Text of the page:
·
Registered
Joined
·
2,086 Posts
Breakfast cereal is one of my storage staples. I can attest that usually it lasts in original packaging about a max of 6 months past its 'best buy' date.

I will try packing in mylar bags with an O2 absorber. Thanks for the great ideas!
 

·
Super Gassy Moderator
Joined
·
66,286 Posts
The limiting factor in cereal lifespan is going to be the fats. Almost all of them have some sort of added fat. This tends to go rancid in time. An O2 absorber would buy extra time, but it's still not going to last forever. It should be OK for a few years though.

Shayna is right about the best buy date. I've never had it last in the original package more than a few months past the date either.

Cereal, like snack crackers, just isn't formulated for long storage life. And foods like that are going to have a limited storage life, no matter how you package them.
 

·
Forum Administrator
Joined
·
5,840 Posts
I guess it depends on the type of cereal. (Cinnamon Toast Crunch bad, cornflakes ok) I should have asked. Fat content should be taken into consideration in the storage of anything. So far at the five year mark the few types I put up are just fine.
 

·
Registered
Joined
·
1,241 Posts
The limiting factor in cereal lifespan is going to be the fats. Almost all of them have some sort of added fat. This tends to go rancid in time. An O2 absorber would buy extra time, but it's still not going to last forever. It should be OK for a few years though.

Shayna is right about the best buy date. I've never had it last in the original package more than a few months past the date either.

Cereal, like snack crackers, just isn't formulated for long storage life. And foods like that are going to have a limited storage life, no matter how you package them.
I had to move in a few weeks span 3 years ago. I had several years worth of food I had to throw in a storage unit. Long story I wont go into detail but I had 36 boxes of cereal from couponing. I just recently got to unpack those boxes of cereal all in their original packaging. We have been eating them and most are still excellent. I have opened the special k, raisin brand, chex, fiberall, granola, captain crunch, frosted flakes, and so far the only very bad ones were apples jacks. They were putrid. Smelled like the dye on the box. They have been stored for 3 years.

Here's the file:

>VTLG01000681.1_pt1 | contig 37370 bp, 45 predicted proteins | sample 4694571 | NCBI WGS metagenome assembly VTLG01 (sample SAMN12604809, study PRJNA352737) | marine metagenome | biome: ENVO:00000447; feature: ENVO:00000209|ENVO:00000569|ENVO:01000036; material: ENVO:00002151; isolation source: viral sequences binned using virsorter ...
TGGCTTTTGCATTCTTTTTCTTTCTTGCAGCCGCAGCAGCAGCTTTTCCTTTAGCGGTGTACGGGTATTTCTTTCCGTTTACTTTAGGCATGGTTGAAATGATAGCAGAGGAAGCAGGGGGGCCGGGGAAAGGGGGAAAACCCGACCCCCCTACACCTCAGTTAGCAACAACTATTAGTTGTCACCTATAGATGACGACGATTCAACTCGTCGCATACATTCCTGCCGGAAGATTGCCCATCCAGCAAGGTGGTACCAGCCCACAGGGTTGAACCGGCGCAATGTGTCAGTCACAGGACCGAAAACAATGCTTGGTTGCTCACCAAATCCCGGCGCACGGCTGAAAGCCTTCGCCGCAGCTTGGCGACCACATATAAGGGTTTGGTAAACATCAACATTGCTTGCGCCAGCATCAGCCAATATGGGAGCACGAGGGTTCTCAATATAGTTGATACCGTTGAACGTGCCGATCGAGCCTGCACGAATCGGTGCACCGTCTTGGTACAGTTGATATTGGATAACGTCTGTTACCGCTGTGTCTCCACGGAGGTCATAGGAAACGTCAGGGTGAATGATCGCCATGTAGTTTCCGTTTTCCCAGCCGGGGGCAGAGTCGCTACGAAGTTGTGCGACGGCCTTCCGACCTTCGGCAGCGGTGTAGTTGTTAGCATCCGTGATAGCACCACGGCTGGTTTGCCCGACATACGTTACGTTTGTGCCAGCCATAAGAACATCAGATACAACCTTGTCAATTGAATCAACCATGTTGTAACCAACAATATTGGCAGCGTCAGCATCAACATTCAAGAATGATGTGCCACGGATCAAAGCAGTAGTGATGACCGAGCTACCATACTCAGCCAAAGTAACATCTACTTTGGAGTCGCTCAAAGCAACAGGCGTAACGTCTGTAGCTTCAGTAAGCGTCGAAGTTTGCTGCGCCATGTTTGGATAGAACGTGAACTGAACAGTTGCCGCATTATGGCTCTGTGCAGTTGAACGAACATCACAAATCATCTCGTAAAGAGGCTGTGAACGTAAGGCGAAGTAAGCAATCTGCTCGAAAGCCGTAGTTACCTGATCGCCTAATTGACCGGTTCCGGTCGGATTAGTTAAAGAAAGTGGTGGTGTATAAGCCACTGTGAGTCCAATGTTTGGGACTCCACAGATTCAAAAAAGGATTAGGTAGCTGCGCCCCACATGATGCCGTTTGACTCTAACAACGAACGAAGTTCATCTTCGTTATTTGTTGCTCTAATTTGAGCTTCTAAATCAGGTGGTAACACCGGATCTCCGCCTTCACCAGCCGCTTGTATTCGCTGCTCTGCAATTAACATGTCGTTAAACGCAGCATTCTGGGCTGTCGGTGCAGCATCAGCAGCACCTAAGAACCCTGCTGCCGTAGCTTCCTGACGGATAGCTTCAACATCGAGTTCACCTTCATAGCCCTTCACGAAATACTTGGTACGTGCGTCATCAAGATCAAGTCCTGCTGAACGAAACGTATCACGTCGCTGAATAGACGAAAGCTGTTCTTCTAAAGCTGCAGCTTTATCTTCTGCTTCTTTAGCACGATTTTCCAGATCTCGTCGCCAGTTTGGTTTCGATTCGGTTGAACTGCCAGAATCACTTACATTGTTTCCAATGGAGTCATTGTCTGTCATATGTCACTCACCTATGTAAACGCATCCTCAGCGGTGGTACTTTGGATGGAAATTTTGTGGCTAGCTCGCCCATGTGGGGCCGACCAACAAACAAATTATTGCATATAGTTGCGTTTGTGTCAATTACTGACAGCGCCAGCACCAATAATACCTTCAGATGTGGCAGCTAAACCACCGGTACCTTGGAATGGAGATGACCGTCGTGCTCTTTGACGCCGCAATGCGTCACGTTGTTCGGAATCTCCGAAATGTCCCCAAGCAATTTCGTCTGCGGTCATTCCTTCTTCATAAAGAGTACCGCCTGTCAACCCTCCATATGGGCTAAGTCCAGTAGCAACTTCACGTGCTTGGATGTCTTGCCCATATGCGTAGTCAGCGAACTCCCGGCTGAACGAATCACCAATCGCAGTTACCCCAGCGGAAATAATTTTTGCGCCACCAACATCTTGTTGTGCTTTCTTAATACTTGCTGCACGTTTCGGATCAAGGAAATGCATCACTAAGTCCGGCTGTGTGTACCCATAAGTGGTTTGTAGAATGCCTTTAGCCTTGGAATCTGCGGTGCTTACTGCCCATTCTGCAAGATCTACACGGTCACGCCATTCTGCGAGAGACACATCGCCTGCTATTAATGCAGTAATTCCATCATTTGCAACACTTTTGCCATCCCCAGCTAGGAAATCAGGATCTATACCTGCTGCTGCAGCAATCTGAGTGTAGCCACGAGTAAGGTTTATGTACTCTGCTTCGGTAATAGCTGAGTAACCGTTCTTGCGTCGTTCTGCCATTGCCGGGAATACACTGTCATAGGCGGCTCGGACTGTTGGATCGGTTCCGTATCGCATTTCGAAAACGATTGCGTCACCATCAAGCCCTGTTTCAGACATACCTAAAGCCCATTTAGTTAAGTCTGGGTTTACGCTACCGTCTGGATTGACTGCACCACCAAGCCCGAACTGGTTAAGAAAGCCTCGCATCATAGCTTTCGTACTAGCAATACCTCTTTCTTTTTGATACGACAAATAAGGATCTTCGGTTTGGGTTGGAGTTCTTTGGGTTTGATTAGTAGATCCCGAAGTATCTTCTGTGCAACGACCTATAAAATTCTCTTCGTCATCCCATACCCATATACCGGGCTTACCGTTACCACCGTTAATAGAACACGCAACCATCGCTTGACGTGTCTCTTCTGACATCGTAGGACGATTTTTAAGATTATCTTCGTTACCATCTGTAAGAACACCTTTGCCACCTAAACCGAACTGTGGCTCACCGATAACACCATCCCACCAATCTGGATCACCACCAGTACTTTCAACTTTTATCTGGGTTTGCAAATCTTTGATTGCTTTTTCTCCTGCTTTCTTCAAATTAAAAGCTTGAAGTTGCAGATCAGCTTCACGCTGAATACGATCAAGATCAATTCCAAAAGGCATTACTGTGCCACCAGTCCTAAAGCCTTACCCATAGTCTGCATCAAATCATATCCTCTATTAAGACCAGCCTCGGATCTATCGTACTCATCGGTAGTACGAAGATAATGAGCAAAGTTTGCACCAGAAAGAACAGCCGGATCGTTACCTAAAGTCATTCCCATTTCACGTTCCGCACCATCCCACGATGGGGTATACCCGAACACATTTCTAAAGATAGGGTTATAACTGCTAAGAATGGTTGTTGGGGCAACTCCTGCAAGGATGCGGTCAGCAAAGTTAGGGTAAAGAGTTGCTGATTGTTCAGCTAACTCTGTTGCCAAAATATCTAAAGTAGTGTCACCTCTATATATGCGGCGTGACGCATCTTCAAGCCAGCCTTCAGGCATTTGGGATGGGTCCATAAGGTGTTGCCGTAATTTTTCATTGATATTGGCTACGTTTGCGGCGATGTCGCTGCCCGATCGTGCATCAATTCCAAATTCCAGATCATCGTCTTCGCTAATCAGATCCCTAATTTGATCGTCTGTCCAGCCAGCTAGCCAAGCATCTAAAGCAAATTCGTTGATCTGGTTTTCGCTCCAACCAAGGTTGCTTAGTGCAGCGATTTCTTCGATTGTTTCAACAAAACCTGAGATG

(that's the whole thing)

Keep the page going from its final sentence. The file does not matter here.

·
Free Mason
Joined
·
1,100 Posts
I think all the cereals are packed in nitrogen. The same as if you add a O2 absorber. I have used some that were two years old without a problem.
 

·
Super Gassy Moderator
Joined
·
66,286 Posts
I think all the cereals are packed in nitrogen. The same as if you add a O2 absorber. I have used some that were two years old without a problem.
The problem with cereals and snack chips both, is the airspace within the food itself. There are a bunch of little air pockets. And gas flushing or O2 absorbers can't really get the O2 out of them. So even though the food might be packed in a low O2 environment, it's still exposed to O2.
 

·
Registered
Joined
·
271 Posts
I recently acquired a bunch of cereal in the same fashion, on sale and with coupons. A friend had checked out the portable canning machine from the local Bishops' Pantry, the LDS-run food shop, so we canned cereal in the #10 cans, added an O2 absorber, and sealed it up.

The #10 cans cost about $1 each including the absorber, and I think the cans will do better than the mylar in that they don't suck down and crush the cereal.
 

·
Super Gassy Moderator
Joined
·
66,286 Posts
I recently acquired a bunch of cereal in the same fashion, on sale and with coupons. A friend had checked out the portable canning machine from the local Bishops' Pantry, the LDS-run food shop, so we canned cereal in the #10 cans, added an O2 absorber, and sealed it up.

The #10 cans cost about $1 each including the absorber, and I think the cans will do better than the mylar in that they don't suck down and crush the cereal.
It may last longer in #10 cans too. Because the partial vacuum may suck some of the air out of the pockets in the food, allowing the O2 to be absorbed.
 
1 - 17 of 17 Posts
Top